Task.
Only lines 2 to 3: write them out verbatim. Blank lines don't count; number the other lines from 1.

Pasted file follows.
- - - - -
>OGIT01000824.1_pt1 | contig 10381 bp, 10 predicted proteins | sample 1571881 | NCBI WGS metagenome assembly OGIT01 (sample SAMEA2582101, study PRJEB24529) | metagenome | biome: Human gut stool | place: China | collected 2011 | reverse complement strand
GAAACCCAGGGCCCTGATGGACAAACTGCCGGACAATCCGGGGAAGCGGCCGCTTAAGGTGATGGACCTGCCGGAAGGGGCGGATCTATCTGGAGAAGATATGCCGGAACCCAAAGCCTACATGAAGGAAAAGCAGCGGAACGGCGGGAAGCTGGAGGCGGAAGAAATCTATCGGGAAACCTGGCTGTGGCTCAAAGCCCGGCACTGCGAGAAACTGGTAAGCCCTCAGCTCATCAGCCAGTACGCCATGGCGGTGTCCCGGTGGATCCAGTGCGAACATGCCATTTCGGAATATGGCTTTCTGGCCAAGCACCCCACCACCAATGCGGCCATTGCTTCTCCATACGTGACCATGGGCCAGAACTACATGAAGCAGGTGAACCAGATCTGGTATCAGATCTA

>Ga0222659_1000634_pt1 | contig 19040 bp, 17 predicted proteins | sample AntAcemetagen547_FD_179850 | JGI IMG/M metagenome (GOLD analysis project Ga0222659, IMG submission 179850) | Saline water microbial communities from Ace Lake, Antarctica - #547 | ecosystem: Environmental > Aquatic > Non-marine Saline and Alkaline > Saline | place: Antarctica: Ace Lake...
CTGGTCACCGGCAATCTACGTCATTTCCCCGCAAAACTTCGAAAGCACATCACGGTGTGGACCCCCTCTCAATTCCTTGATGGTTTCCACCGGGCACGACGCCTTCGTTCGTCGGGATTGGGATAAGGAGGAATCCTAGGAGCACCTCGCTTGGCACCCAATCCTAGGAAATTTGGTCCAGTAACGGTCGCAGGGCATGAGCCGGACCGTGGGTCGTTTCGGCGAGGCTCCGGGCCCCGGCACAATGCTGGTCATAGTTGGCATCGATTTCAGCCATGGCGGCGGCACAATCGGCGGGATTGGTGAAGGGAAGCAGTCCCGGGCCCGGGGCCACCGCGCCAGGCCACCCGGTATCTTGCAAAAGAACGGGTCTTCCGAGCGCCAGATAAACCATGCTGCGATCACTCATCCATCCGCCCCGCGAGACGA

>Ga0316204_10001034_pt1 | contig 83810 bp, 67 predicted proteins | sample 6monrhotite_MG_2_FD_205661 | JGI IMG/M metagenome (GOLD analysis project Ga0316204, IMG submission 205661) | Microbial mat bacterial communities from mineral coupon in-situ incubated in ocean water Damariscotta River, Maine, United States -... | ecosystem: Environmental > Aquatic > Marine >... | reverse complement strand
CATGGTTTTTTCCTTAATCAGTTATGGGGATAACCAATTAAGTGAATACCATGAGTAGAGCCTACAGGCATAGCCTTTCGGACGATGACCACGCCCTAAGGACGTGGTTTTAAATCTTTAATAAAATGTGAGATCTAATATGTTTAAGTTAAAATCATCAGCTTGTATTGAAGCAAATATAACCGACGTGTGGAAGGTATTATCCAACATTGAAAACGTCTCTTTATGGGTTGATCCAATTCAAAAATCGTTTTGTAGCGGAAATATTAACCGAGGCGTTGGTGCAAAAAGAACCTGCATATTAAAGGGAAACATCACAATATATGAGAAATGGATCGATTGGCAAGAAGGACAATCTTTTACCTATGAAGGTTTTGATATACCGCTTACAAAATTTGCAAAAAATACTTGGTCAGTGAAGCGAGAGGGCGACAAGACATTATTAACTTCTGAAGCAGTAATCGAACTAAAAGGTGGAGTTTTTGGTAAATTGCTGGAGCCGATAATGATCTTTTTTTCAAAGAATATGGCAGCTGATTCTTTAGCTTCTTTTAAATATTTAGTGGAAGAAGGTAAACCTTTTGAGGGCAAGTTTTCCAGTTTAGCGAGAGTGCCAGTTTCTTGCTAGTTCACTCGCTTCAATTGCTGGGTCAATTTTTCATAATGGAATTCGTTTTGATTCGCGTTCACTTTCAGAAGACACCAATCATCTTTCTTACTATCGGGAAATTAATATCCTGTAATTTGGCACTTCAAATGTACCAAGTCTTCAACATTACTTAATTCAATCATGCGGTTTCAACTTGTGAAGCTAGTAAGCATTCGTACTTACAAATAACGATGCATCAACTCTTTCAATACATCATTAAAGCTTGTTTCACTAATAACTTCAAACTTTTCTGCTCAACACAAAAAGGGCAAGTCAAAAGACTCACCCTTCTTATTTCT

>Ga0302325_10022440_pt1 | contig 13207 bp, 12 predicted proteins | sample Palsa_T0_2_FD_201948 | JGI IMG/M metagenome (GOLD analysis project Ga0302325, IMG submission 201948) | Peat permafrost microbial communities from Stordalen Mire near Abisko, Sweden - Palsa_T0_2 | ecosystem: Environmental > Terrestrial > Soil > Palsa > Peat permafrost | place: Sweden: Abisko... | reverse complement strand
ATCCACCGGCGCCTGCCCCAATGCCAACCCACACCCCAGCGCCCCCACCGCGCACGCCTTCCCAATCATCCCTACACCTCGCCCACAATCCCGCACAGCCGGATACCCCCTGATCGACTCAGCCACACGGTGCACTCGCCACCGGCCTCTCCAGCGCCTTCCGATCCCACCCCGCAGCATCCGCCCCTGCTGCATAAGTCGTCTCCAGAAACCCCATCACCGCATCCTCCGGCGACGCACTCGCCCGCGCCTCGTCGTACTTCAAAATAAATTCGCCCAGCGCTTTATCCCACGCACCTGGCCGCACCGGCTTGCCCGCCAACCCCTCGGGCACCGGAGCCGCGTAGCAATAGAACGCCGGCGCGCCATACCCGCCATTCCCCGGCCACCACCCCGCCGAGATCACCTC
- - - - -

GAAACCCAGGGCCCTGATGGACAAACTGCCGGACAATCCGGGGAAGCGGCCGCTTAAGGTGATGGACCTGCCGGAAGGGGCGGATCTATCTGGAGAAGATATGCCGGAACCCAAAGCCTACATGAAGGAAAAGCAGCGGAACGGCGGGAAGCTGGAGGCGGAAGAAATCTATCGGGAAACCTGGCTGTGGCTCAAAGCCCGGCACTGCGAGAAACTGGTAAGCCCTCAGCTCATCAGCCAGTACGCCATGGCGGTGTCCCGGTGGATCCAGTGCGAACATGCCATTTCGGAATATGGCTTTCTGGCCAAGCACCCCACCACCAATGCGGCCATTGCTTCTCCATACGTGACCATGGGCCAGAACTACATGAAGCAGGTGAACCAGATCTGGTATCAGATCTA

>Ga0222659_1000634_pt1 | contig 19040 bp, 17 predicted proteins | sample AntAcemetagen547_FD_179850 | JGI IMG/M metagenome (GOLD analysis project Ga0222659, IMG submission 179850) | Saline water microbial communities from Ace Lake, Antarctica - #547 | ecosystem: Environmental > Aquatic > Non-marine Saline and Alkaline > Saline | place: Antarctica: Ace Lake...